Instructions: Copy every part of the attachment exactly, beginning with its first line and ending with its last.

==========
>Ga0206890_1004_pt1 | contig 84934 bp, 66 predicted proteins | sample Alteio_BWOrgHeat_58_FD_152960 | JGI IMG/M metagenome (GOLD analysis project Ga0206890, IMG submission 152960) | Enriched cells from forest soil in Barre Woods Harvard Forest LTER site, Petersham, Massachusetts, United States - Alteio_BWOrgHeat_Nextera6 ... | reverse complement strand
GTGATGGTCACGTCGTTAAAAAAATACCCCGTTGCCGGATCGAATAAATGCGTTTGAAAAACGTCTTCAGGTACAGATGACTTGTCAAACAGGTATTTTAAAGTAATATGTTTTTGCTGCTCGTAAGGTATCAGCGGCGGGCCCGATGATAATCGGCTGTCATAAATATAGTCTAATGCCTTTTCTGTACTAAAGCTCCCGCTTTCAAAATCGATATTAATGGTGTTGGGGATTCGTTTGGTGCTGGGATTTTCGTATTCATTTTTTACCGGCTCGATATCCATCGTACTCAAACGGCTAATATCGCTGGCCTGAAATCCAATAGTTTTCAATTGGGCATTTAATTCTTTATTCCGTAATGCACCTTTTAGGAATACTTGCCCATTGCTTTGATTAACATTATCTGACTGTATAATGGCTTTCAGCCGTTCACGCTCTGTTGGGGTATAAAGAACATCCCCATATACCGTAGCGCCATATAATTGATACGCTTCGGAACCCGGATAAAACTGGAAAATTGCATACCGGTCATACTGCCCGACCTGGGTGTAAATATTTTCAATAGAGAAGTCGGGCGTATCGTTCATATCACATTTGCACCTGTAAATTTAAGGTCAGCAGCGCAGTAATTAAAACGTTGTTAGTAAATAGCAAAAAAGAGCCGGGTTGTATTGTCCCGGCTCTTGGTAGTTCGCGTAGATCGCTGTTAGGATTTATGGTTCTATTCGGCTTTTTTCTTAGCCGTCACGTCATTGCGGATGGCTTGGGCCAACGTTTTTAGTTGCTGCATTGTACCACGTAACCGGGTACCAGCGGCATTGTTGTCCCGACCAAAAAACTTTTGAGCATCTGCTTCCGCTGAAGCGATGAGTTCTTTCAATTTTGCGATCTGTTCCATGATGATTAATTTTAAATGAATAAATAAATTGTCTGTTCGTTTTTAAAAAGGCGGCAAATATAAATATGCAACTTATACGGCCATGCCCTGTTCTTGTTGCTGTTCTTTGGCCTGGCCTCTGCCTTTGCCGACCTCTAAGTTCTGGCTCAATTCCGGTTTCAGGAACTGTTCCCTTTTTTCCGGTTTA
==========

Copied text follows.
>Ga0206890_1004_pt1 | contig 84934 bp, 66 predicted proteins | sample Alteio_BWOrgHeat_58_FD_152960 | JGI IMG/M metagenome (GOLD analysis project Ga0206890, IMG submission 152960) | Enriched cells from forest soil in Barre Woods Harvard Forest LTER site, Petersham, Massachusetts, United States - Alteio_BWOrgHeat_Nextera6 ... | reverse complement strand
GTGATGGTCACGTCGTTAAAAAAATACCCCGTTGCCGGATCGAATAAATGCGTTTGAAAAACGTCTTCAGGTACAGATGACTTGTCAAACAGGTATTTTAAAGTAATATGTTTTTGCTGCTCGTAAGGTATCAGCGGCGGGCCCGATGATAATCGGCTGTCATAAATATAGTCTAATGCCTTTTCTGTACTAAAGCTCCCGCTTTCAAAATCGATATTAATGGTGTTGGGGATTCGTTTGGTGCTGGGATTTTCGTATTCATTTTTTACCGGCTCGATATCCATCGTACTCAAACGGCTAATATCGCTGGCCTGAAATCCAATAGTTTTCAATTGGGCATTTAATTCTTTATTCCGTAATGCACCTTTTAGGAATACTTGCCCATTGCTTTGATTAACATTATCTGACTGTATAATGGCTTTCAGCCGTTCACGCTCTGTTGGGGTATAAAGAACATCCCCATATACCGTAGCGCCATATAATTGATACGCTTCGGAACCCGGATAAAACTGGAAAATTGCATACCGGTCATACTGCCCGACCTGGGTGTAAATATTTTCAATAGAGAAGTCGGGCGTATCGTTCATATCACATTTGCACCTGTAAATTTAAGGTCAGCAGCGCAGTAATTAAAACGTTGTTAGTAAATAGCAAAAAAGAGCCGGGTTGTATTGTCCCGGCTCTTGGTAGTTCGCGTAGATCGCTGTTAGGATTTATGGTTCTATTCGGCTTTTTTCTTAGCCGTCACGTCATTGCGGATGGCTTGGGCCAACGTTTTTAGTTGCTGCATTGTACCACGTAACCGGGTACCAGCGGCATTGTTGTCCCGACCAAAAAACTTTTGAGCATCTGCTTCCGCTGAAGCGATGAGTTCTTTCAATTTTGCGATCTGTTCCATGATGATTAATTTTAAATGAATAAATAAATTGTCTGTTCGTTTTTAAAAAGGCGGCAAATATAAATATGCAACTTATACGGCCATGCCCTGTTCTTGTTGCTGTTCTTTGGCCTGGCCTCTGCCTTTGCCGACCTCTAAGTTCTGGCTCAATTCCGGTTTCAGGAACTGTTCCCTTTTTTCCGGTTTA